Students hold up their hands as they participate in a protest against gun violence February 21, 2018 outside the White House in Washington, DC. Hundreds of students from a number of Maryland and DC schools walked out of their classrooms and made a trip to the U.S. Capitol and the White House to call for gun legislation, one week after 17 were killed in the latest mass school shooting at Marjory Stoneman Douglas High School in Parkland, Florida.
With the March for Our Lives, the teen-led protest for gun control, coming to Washington, D.C., on March 24, many are expecting a crowd akin to the women’s marches that have taken place across the country over the last year. The event’s permit application estimates that 500,000 will attend.
But there’s one crucial difference, logistically speaking: The teenagers who may be planning to come to the event, organized in response to the Marjory Stoneman Douglas High School shooting in Parkland, Florida, will have a much harder time traveling and finding a place to stay without their parents.
Four local students believe they have a solution. Friends at Walter Johnson High School in Bethesda, Maryland, have quickly organized a home-sharing network with host families for students coming to D.C. for the march. In the space of roughly 48 hours, the group has secured potential housing for hundreds of teens in local homes, churches, and synagogues in the D.C. area, with nearly 100 students already signed up to stay—some coming from as far away as California, and some from Stoneman Douglas High School in Parkland.
“A lot of students are feeling empowered, even though their age might stop them from doing certain things,” says Gabrielle Zwi, 17, one of the four teens organizing housing. “We’re here to help them do that.”
Talking earlier today during their lunch break, Zwi, Kate Lebrun, 18, Michaela Hoenig, 17, and another classmate described how they set up the home share system.
The effort came together quickly. On February 21, a week after the Parkland shooting, Lebrun, Zwi, Hoenig, and their friend decided to form a group, Students Against Gun Violence. That day, students from their high school—along with other schools in Montgomery County, Maryland—walked out in protest over the lack of gun control efforts. After the school received a bomb threat that same day, the group of friends found themselves “sick of sitting on the sidelines and watching all this stuff happen and not be participating.”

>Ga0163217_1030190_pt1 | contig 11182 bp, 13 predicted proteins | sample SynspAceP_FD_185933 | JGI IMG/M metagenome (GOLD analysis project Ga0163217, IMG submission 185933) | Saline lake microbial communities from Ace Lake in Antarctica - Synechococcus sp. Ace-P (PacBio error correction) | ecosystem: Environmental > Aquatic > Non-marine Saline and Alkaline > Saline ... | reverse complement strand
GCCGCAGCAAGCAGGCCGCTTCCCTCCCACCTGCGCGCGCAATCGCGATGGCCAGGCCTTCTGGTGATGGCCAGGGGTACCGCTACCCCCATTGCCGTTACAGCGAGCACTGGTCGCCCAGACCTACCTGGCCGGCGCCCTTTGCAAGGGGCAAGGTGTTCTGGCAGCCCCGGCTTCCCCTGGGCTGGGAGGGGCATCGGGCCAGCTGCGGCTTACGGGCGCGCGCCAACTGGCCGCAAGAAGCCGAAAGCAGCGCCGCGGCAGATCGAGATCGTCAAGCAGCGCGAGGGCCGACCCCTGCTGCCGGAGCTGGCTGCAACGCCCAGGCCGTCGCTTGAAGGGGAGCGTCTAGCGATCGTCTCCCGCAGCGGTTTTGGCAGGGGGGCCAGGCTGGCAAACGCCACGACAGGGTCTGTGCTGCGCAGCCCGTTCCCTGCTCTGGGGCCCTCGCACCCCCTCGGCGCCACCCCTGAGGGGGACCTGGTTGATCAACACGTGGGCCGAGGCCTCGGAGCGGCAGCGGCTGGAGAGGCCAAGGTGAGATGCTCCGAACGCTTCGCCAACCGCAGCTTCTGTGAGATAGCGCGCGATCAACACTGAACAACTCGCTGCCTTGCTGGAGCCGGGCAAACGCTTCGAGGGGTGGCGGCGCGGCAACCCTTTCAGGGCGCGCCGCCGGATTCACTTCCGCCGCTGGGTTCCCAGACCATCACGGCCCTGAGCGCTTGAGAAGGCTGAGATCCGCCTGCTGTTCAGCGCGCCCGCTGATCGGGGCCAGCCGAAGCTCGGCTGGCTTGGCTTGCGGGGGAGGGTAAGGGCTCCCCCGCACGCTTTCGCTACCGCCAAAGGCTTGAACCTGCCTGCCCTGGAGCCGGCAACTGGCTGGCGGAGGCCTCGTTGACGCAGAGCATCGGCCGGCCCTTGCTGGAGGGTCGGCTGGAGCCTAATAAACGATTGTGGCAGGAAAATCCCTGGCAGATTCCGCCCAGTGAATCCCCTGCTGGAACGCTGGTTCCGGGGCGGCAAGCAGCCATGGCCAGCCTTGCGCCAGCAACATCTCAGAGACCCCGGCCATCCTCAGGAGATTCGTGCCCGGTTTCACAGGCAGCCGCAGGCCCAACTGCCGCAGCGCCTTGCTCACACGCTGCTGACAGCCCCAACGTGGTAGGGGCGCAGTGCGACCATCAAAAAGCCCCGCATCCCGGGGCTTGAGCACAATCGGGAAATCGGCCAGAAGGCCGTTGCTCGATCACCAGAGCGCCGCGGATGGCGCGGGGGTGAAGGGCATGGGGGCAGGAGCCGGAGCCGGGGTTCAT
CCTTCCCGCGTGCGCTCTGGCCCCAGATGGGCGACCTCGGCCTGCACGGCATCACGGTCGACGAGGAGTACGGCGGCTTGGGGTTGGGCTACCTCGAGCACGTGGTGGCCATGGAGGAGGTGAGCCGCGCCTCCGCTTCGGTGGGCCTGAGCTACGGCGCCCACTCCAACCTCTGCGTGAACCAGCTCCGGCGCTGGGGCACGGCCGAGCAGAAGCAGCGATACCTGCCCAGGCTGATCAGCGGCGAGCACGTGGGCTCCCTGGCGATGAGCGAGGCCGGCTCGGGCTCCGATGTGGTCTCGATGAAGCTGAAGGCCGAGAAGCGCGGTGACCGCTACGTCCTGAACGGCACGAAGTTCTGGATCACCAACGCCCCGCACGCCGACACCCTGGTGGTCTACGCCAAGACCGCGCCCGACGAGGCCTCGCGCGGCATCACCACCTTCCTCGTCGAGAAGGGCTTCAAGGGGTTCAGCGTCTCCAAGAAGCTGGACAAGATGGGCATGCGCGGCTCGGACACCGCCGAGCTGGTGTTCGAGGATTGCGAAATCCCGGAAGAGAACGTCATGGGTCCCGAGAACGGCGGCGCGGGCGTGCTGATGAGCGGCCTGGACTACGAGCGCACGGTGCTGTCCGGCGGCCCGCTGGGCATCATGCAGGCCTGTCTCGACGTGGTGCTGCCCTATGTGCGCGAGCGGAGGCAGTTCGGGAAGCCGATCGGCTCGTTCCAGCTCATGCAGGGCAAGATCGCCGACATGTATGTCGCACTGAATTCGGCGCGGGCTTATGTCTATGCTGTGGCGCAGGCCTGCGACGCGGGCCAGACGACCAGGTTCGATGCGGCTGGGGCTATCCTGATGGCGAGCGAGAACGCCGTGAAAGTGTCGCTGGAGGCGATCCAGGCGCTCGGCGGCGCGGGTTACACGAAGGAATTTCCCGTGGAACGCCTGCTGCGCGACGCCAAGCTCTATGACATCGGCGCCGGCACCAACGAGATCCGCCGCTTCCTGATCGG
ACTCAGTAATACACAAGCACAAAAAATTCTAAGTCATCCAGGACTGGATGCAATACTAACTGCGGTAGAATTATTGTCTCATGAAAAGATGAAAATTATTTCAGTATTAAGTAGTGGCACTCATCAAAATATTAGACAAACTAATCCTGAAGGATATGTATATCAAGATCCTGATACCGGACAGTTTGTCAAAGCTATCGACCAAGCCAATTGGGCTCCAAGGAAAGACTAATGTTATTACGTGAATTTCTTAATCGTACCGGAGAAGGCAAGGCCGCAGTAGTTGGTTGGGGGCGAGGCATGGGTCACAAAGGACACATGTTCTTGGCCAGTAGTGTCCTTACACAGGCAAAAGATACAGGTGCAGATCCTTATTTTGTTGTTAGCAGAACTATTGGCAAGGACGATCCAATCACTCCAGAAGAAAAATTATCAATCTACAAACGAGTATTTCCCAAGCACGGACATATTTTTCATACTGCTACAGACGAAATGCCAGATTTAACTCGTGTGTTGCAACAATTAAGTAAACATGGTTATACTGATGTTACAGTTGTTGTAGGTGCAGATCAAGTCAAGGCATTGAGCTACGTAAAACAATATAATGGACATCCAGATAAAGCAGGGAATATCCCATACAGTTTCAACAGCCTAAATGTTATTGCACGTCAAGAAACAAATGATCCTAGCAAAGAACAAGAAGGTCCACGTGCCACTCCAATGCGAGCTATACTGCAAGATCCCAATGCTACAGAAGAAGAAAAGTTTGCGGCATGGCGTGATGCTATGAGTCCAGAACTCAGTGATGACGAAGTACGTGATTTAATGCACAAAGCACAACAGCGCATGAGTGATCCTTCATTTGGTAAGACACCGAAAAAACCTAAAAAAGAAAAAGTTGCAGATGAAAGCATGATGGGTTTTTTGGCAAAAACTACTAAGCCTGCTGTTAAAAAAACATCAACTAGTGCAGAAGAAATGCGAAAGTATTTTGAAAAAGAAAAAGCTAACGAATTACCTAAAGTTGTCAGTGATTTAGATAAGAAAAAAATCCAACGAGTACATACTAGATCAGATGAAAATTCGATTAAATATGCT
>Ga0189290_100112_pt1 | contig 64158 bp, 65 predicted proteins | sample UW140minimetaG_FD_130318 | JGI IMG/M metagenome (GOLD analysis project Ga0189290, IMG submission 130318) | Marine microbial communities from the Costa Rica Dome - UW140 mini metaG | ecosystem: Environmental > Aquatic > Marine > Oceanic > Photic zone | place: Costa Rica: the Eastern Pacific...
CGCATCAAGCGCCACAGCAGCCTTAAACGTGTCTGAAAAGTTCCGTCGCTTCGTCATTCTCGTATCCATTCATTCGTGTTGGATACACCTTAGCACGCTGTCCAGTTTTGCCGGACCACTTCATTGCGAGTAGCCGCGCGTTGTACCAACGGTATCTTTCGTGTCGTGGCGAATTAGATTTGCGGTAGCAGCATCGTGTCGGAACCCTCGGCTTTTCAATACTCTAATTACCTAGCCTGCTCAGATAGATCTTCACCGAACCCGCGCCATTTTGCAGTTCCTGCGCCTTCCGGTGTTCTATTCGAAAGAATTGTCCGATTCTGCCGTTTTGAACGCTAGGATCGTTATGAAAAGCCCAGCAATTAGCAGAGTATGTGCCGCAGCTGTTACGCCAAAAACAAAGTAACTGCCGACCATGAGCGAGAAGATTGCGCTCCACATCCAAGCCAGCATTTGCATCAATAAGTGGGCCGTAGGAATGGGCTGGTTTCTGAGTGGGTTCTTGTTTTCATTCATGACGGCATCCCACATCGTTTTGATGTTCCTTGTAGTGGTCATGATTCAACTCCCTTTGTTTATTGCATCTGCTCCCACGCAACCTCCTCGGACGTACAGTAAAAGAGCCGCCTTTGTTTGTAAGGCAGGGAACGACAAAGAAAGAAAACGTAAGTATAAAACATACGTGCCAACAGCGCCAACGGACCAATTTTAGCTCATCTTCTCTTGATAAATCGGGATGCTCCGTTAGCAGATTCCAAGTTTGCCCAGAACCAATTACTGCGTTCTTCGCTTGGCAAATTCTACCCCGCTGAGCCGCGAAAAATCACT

After considering their options for helping the March for Our Lives, they hit upon the idea of organizing housing.
On February 27, the group posted a Facebook message promoting the host families plan. On February 28, Sarah Chadwick, a Parkland survivor with hundreds of thousands of followers, retweeted the message. Now the group is getting multiple emails an hour from potential guests, and more and more volunteers coming forward with space.
Lebrun said that the one of the reasons this event sparked so much action was that most people her age can relate to the situation. Teenagers have grown up with active shooter drills: Students at Bethesda’s Walter Johnson experienced a code blue drill, a less severe safety precaution for an active shooter scenario, in 2016 when a shooter stalked a local mall, not to mention the bomb threat last month. When the students at Stoneman Douglas in Parkland, who were following instructions and staying quiet, still weren’t OK, it was “terrifying” for those who grew up practicing those same drills, says Lebrun.
“I think every single school in America has had something like that happen to them,” Lebrun says. “It’s a really prevalent issue we’ve all felt in some way. And we’re all done with it. We’re tired of feeling like we’re going to school and will get shot by someone.”
Zwi said that many people refer to those in the new teen-led gun control movement as kids, but that they shouldn’t be underestimated.
“The majority of us high schoolers will be voting in the next presidential election,” Zwi said. “We’ll have a voice legally soon, but we can have a voice socially now.”
The parents of the four organizers are in support. Abbe Milstein, Michaela’s mom, said they’re ready to host any marchers, if her daughter needs her.
“I think it’s great, and it’s about time,” she says of the student effort. “The fact that kids are making the statement is much more poignant than any made by an adult could be.”
The student organizers at Walter Johnson plan to host a dinner the night before the march, and head in together as a group to D.C. that Saturday via the subway. Those applying for space who are under 18 need to include a parent’s phone number, for safety reasons, and need have parental permission to stay. Those wanting to host can contact the group via email.